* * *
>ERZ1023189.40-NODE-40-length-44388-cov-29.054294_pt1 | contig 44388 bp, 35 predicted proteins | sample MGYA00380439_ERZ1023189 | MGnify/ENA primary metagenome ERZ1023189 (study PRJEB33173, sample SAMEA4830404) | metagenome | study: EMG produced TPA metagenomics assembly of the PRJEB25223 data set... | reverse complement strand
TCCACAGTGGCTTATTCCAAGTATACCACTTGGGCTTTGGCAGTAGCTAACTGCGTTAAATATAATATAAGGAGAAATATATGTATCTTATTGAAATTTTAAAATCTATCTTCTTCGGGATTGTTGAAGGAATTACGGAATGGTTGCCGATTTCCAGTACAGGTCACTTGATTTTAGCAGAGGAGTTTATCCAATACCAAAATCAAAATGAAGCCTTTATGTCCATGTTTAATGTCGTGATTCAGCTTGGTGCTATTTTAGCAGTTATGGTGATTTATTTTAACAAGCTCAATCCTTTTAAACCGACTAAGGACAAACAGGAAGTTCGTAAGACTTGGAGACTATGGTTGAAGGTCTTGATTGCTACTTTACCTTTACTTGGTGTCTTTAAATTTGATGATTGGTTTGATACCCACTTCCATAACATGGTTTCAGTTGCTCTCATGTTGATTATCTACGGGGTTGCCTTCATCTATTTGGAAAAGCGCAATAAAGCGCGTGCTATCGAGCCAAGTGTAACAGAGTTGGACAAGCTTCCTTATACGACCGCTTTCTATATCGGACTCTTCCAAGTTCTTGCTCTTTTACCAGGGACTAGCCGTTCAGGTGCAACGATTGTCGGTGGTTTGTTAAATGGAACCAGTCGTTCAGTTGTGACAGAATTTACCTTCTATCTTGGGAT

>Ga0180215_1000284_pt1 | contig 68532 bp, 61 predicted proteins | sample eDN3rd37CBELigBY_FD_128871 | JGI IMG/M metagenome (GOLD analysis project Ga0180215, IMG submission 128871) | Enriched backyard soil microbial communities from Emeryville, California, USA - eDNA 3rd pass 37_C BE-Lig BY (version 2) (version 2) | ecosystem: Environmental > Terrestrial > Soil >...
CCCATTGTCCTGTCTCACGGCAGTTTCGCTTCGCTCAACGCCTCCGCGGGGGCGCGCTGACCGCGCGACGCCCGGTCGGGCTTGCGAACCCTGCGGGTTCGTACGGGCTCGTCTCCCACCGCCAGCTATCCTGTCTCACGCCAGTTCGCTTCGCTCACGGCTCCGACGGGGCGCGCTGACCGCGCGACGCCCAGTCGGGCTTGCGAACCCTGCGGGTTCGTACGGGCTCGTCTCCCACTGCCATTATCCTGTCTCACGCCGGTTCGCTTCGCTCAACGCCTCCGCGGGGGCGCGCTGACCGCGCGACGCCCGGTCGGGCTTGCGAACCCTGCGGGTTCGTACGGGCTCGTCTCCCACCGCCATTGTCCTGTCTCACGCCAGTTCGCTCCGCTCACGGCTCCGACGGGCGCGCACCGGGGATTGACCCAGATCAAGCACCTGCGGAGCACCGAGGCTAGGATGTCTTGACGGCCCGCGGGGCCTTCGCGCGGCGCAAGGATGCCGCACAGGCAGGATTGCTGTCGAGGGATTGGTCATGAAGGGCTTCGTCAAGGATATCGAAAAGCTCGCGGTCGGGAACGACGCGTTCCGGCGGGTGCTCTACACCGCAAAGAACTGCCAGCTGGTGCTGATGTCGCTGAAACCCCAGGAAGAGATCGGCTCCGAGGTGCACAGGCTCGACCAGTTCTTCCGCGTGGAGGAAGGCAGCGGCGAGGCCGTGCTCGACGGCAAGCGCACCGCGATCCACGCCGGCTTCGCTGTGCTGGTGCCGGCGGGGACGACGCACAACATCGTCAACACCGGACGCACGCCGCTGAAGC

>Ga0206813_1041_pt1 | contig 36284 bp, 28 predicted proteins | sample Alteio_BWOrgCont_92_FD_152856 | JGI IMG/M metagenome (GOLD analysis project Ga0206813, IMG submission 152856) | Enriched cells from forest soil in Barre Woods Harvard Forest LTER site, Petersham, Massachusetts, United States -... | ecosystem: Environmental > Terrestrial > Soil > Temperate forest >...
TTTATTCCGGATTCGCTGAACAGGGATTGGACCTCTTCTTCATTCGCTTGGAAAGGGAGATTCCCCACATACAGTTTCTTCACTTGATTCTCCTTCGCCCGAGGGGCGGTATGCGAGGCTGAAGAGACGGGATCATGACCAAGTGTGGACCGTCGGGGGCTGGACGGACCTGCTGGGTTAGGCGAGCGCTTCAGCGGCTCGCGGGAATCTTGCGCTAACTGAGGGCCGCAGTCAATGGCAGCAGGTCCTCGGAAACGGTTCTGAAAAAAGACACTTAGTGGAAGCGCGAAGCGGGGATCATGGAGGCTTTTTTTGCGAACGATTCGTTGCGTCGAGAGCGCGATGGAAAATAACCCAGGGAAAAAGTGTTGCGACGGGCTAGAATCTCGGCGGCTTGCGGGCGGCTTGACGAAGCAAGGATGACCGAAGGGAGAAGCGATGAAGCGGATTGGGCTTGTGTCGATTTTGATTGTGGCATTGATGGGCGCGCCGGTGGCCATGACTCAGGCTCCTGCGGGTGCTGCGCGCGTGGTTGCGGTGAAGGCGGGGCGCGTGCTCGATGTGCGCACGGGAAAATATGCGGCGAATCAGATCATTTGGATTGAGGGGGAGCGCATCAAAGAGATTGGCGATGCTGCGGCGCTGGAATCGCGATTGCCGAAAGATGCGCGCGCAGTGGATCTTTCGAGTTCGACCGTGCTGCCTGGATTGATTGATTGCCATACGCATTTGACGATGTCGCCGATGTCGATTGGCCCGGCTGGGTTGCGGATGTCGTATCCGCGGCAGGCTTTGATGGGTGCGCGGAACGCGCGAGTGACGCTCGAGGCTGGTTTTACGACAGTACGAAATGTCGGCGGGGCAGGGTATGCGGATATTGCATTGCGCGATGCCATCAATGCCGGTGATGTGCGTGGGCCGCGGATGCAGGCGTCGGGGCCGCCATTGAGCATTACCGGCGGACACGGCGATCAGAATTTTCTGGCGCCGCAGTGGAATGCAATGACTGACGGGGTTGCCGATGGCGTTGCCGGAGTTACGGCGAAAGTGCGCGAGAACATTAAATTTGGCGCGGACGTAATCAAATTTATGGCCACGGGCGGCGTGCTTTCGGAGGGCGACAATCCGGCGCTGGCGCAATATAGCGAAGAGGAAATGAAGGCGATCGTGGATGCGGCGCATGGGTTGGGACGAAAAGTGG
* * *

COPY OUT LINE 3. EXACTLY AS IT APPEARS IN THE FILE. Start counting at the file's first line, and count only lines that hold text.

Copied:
>Ga0180215_1000284_pt1 | contig 68532 bp, 61 predicted proteins | sample eDN3rd37CBELigBY_FD_128871 | JGI IMG/M metagenome (GOLD analysis project Ga0180215, IMG submission 128871) | Enriched backyard soil microbial communities from Emeryville, California, USA - eDNA 3rd pass 37_C BE-Lig BY (version 2) (version 2) | ecosystem: Environmental > Terrestrial > Soil >...